One of the greatest things about this industry is the people. You really do form relationships that quickly turn into friendships, as many of you know. Yes, we are industry colleagues first, but sometimes the lines are quickly blurred and you can’t help but call a particular colleague a friend. They ask about your kids, your spouse — bottom line, they just care about you. There are certain people who stand out, and for me Mark Toth was one of those people.

Mark Toth was a devoted AAMA member (he’s shown here at a meeting in 2006).

So when another one of my industry friends and colleagues, Jim Plavecsky from Windowtech Sales, emailed me on the afternoon of March 31 to ask me if I knew Mark had passed away, I was shocked. Mark was one of those great people who stood out. I knew him mainly from his time at HB Fuller, and then Momentive, and he was an expert in insulating glass.

As a regular at AAMA meetings, he was one of the first people who welcomed me in many years ago. He always had a hug (he did remind me of a Teddy Bear) and kind words. “How’s the family?” was one of the first things he would always say. He never greeted me with anything other than a big smile.

In fact, another one of his IG industry friends and colleagues, Rich Brevik from Argon Filling Systems, says that’s what he will miss most about Mark—his smile and his wit.

“I have known Mark more than 15 years,” said Brevik. “As both colleagues and friends. We traveled a lot together, went on a few fishing trips … He was very funny.”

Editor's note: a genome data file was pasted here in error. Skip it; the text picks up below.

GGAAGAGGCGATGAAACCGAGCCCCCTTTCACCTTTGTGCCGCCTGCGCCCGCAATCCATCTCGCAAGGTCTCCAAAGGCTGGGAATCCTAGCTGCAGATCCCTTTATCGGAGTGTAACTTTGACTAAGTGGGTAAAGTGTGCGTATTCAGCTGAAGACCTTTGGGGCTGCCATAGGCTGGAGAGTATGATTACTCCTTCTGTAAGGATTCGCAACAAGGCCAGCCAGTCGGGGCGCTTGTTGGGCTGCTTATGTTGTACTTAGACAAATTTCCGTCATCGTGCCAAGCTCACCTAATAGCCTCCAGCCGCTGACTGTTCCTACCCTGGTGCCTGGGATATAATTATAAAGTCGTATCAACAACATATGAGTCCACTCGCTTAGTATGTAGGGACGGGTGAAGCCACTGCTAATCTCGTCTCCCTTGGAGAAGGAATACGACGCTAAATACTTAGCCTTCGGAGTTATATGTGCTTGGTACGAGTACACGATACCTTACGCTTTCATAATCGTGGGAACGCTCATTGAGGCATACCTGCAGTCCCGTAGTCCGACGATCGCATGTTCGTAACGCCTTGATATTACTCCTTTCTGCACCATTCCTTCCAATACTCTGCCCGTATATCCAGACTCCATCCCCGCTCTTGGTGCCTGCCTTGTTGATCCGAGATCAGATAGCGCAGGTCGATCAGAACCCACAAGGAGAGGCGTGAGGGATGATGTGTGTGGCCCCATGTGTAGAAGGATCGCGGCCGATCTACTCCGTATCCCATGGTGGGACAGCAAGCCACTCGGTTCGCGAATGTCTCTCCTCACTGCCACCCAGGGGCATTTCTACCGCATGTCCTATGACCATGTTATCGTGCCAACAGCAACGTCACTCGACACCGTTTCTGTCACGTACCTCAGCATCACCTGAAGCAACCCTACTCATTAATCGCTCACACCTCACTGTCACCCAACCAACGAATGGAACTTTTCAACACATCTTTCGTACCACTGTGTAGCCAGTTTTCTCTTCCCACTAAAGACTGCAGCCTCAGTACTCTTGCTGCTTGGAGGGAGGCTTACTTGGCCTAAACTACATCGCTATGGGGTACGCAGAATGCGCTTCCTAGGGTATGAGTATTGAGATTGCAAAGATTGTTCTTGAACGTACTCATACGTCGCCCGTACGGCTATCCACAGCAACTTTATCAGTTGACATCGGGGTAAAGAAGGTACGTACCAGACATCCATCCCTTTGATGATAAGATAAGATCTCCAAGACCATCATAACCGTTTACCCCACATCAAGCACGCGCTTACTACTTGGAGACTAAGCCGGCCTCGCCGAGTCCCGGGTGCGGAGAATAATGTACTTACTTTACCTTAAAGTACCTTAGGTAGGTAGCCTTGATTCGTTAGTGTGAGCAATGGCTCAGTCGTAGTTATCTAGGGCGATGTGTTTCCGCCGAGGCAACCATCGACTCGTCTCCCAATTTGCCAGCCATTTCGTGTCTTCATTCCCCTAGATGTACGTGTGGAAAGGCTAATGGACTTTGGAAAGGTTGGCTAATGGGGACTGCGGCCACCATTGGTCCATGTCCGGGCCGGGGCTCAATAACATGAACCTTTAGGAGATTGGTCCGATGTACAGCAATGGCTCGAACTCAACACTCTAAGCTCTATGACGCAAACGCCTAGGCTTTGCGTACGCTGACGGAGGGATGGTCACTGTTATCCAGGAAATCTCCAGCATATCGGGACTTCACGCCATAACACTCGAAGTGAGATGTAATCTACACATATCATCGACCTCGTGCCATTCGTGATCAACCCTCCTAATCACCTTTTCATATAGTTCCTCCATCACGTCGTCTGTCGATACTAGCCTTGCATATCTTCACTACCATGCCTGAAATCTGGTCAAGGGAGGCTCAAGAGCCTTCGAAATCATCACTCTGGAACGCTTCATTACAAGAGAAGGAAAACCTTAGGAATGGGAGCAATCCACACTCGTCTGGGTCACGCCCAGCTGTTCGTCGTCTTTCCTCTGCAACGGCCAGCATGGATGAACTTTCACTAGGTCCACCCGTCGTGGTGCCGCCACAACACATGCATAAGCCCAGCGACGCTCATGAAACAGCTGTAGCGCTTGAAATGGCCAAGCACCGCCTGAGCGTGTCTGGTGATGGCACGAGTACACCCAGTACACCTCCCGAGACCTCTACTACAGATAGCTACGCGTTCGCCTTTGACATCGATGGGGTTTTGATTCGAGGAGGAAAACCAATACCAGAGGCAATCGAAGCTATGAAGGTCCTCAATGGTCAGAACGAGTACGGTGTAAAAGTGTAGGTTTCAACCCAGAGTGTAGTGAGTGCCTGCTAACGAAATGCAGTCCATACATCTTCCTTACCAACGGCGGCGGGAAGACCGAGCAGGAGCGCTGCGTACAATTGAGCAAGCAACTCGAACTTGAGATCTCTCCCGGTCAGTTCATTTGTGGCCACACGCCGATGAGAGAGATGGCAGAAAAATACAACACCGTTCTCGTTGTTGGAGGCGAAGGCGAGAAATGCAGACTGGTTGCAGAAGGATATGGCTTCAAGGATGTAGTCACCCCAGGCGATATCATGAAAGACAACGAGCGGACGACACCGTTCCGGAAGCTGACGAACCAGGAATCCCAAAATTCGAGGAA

He really was a friend to all.

“Mark had customers in every part of the USA and Canada, and knew stories of each one of them,” said Brevik. “He was a positive and friendly voice in the industry who shared a big smile with everyone he met, and he remembered your name when he saw you, even if it had been many years since your last encounter. His absence at national meetings will be felt by many.”

Jim and Mark have been friends since they both started working for Tremco together in the late 1980s, when Mark was in sales and Jim was in marketing.

“It was like boot camp,” Jim said. “We worked for someone who was a leader in Vietnam—a real tough guy. He would call us in if we were losing an account and he would ream us out and yell. We would just laugh about it later on over a beer.”

Jim was cracking up when he told me that story (and a few others) and had me laughing right along with him as he shared stories of Mark’s dry-witted humor.

Even when the two left Tremco for different companies, and even worked for competitors, they always stayed friends. “He was just an awesome guy,” said Jim.

No one knows that better than his family. Mark is survived by his wife Lynn, two daughters and a son. Brevik said Mark doted on his family and his increasing number of grandchildren.

Mark passed away a few days before I received that email from Jim on that Sunday afternoon. There was no obituary published and no service held per his wishes. His final resting place was perhaps fitting; his family reportedly scattered his ashes into his favorite fishing spot in a lake in Northern Minnesota.

He will be missed by all. If you would like to share a memory of Mark, please post a comment here. I know myself, Rich, Jim and others in the industry would love to hear them.

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